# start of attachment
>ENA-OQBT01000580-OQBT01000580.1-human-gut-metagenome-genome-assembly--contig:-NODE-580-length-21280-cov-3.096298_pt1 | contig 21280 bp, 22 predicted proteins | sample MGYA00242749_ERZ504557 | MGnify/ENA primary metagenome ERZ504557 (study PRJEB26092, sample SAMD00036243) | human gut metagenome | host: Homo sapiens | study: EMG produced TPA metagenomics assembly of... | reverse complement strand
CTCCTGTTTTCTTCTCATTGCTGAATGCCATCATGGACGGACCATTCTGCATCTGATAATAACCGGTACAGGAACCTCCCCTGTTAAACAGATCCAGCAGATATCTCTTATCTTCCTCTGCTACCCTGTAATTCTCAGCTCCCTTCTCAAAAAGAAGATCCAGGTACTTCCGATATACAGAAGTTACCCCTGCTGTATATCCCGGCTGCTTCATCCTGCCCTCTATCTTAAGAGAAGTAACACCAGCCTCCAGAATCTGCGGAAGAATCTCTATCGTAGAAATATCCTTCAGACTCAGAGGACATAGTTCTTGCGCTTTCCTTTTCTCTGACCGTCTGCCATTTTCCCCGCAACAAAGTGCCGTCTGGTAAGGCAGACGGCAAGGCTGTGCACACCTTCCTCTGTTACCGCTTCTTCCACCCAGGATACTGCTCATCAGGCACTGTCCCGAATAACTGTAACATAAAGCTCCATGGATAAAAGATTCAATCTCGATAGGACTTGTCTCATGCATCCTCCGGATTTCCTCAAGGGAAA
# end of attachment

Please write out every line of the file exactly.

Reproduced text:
>ENA-OQBT01000580-OQBT01000580.1-human-gut-metagenome-genome-assembly--contig:-NODE-580-length-21280-cov-3.096298_pt1 | contig 21280 bp, 22 predicted proteins | sample MGYA00242749_ERZ504557 | MGnify/ENA primary metagenome ERZ504557 (study PRJEB26092, sample SAMD00036243) | human gut metagenome | host: Homo sapiens | study: EMG produced TPA metagenomics assembly of... | reverse complement strand
CTCCTGTTTTCTTCTCATTGCTGAATGCCATCATGGACGGACCATTCTGCATCTGATAATAACCGGTACAGGAACCTCCCCTGTTAAACAGATCCAGCAGATATCTCTTATCTTCCTCTGCTACCCTGTAATTCTCAGCTCCCTTCTCAAAAAGAAGATCCAGGTACTTCCGATATACAGAAGTTACCCCTGCTGTATATCCCGGCTGCTTCATCCTGCCCTCTATCTTAAGAGAAGTAACACCAGCCTCCAGAATCTGCGGAAGAATCTCTATCGTAGAAATATCCTTCAGACTCAGAGGACATAGTTCTTGCGCTTTCCTTTTCTCTGACCGTCTGCCATTTTCCCCGCAACAAAGTGCCGTCTGGTAAGGCAGACGGCAAGGCTGTGCACACCTTCCTCTGTTACCGCTTCTTCCACCCAGGATACTGCTCATCAGGCACTGTCCCGAATAACTGTAACATAAAGCTCCATGGATAAAAGATTCAATCTCGATAGGACTTGTCTCATGCATCCTCCGGATTTCCTCAAGGGAAA